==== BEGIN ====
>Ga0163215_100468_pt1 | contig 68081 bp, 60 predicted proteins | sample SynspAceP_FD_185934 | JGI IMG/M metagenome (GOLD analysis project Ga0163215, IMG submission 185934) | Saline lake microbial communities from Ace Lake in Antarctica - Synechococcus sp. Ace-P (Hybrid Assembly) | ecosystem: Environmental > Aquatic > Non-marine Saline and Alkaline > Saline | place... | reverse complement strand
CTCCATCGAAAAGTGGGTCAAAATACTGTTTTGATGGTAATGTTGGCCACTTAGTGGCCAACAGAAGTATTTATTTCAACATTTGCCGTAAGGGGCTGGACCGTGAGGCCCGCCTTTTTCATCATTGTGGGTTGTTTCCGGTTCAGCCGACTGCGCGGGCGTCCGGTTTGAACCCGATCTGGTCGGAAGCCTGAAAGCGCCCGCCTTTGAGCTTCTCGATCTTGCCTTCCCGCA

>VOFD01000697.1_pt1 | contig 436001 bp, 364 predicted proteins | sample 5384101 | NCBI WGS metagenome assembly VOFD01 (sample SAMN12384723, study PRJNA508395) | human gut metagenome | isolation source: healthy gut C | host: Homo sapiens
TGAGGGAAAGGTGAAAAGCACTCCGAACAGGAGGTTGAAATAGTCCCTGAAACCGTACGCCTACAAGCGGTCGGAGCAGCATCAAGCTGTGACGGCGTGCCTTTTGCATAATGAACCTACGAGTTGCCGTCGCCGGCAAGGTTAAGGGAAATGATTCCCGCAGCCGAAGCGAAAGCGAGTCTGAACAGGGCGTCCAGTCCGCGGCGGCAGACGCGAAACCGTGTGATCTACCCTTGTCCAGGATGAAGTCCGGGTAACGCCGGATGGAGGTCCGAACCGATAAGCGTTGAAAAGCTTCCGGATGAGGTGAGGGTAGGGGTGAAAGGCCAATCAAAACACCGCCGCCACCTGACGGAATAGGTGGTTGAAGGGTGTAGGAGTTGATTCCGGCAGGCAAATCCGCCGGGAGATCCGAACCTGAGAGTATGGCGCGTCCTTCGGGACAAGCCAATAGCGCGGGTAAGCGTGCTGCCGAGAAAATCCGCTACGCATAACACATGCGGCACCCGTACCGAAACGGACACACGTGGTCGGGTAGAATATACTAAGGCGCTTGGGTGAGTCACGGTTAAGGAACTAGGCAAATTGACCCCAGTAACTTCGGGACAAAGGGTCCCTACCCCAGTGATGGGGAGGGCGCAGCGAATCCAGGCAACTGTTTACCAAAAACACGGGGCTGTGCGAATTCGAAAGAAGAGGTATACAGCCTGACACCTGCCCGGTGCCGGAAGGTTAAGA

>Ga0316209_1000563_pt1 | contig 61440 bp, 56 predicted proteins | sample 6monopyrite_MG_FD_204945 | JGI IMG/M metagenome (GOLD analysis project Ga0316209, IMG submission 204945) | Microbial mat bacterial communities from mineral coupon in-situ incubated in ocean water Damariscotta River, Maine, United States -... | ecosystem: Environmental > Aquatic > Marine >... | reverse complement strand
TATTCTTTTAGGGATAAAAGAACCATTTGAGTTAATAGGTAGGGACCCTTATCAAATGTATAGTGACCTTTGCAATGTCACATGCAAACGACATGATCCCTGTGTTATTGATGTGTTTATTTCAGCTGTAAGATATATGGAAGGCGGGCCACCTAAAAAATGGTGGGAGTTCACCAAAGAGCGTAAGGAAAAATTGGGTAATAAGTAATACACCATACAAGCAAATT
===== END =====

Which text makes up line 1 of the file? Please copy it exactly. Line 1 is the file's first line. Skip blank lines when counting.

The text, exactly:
>Ga0163215_100468_pt1 | contig 68081 bp, 60 predicted proteins | sample SynspAceP_FD_185934 | JGI IMG/M metagenome (GOLD analysis project Ga0163215, IMG submission 185934) | Saline lake microbial communities from Ace Lake in Antarctica - Synechococcus sp. Ace-P (Hybrid Assembly) | ecosystem: Environmental > Aquatic > Non-marine Saline and Alkaline > Saline | place... | reverse complement strand